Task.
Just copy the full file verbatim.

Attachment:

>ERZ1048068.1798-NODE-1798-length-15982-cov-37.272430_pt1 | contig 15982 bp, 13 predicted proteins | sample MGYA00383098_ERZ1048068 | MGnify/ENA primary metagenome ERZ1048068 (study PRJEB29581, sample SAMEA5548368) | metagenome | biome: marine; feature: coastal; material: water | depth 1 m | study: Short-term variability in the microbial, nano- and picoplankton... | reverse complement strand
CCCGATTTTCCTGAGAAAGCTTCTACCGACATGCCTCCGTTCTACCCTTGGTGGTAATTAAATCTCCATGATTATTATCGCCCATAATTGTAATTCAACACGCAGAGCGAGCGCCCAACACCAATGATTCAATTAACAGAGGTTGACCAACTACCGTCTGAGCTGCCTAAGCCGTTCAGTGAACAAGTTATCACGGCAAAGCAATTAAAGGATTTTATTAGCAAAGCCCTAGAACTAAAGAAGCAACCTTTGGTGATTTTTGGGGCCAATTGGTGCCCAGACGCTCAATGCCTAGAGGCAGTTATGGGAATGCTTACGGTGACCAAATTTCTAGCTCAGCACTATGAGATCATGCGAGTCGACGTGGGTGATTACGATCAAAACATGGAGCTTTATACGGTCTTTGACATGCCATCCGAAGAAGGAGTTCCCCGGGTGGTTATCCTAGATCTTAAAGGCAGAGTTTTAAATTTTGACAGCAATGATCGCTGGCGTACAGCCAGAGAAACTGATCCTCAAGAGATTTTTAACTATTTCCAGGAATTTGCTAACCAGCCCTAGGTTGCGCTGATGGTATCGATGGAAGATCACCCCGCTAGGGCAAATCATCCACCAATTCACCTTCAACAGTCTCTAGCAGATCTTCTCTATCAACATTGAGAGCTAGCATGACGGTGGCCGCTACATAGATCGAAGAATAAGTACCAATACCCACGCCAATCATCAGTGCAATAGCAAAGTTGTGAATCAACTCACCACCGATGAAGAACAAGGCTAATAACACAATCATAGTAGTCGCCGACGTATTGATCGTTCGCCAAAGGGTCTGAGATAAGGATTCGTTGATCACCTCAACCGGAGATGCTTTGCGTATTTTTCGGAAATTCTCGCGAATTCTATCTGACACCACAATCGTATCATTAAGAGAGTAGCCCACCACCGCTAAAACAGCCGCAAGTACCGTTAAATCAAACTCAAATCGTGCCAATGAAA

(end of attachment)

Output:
>ERZ1048068.1798-NODE-1798-length-15982-cov-37.272430_pt1 | contig 15982 bp, 13 predicted proteins | sample MGYA00383098_ERZ1048068 | MGnify/ENA primary metagenome ERZ1048068 (study PRJEB29581, sample SAMEA5548368) | metagenome | biome: marine; feature: coastal; material: water | depth 1 m | study: Short-term variability in the microbial, nano- and picoplankton... | reverse complement strand
CCCGATTTTCCTGAGAAAGCTTCTACCGACATGCCTCCGTTCTACCCTTGGTGGTAATTAAATCTCCATGATTATTATCGCCCATAATTGTAATTCAACACGCAGAGCGAGCGCCCAACACCAATGATTCAATTAACAGAGGTTGACCAACTACCGTCTGAGCTGCCTAAGCCGTTCAGTGAACAAGTTATCACGGCAAAGCAATTAAAGGATTTTATTAGCAAAGCCCTAGAACTAAAGAAGCAACCTTTGGTGATTTTTGGGGCCAATTGGTGCCCAGACGCTCAATGCCTAGAGGCAGTTATGGGAATGCTTACGGTGACCAAATTTCTAGCTCAGCACTATGAGATCATGCGAGTCGACGTGGGTGATTACGATCAAAACATGGAGCTTTATACGGTCTTTGACATGCCATCCGAAGAAGGAGTTCCCCGGGTGGTTATCCTAGATCTTAAAGGCAGAGTTTTAAATTTTGACAGCAATGATCGCTGGCGTACAGCCAGAGAAACTGATCCTCAAGAGATTTTTAACTATTTCCAGGAATTTGCTAACCAGCCCTAGGTTGCGCTGATGGTATCGATGGAAGATCACCCCGCTAGGGCAAATCATCCACCAATTCACCTTCAACAGTCTCTAGCAGATCTTCTCTATCAACATTGAGAGCTAGCATGACGGTGGCCGCTACATAGATCGAAGAATAAGTACCAATACCCACGCCAATCATCAGTGCAATAGCAAAGTTGTGAATCAACTCACCACCGATGAAGAACAAGGCTAATAACACAATCATAGTAGTCGCCGACGTATTGATCGTTCGCCAAAGGGTCTGAGATAAGGATTCGTTGATCACCTCAACCGGAGATGCTTTGCGTATTTTTCGGAAATTCTCGCGAATTCTATCTGACACCACAATCGTATCATTAAGAGAGTAGCCCACCACCGCTAAAACAGCCGCAAGTACCGTTAAATCAAACTCAAATCGTGCCAATGAAA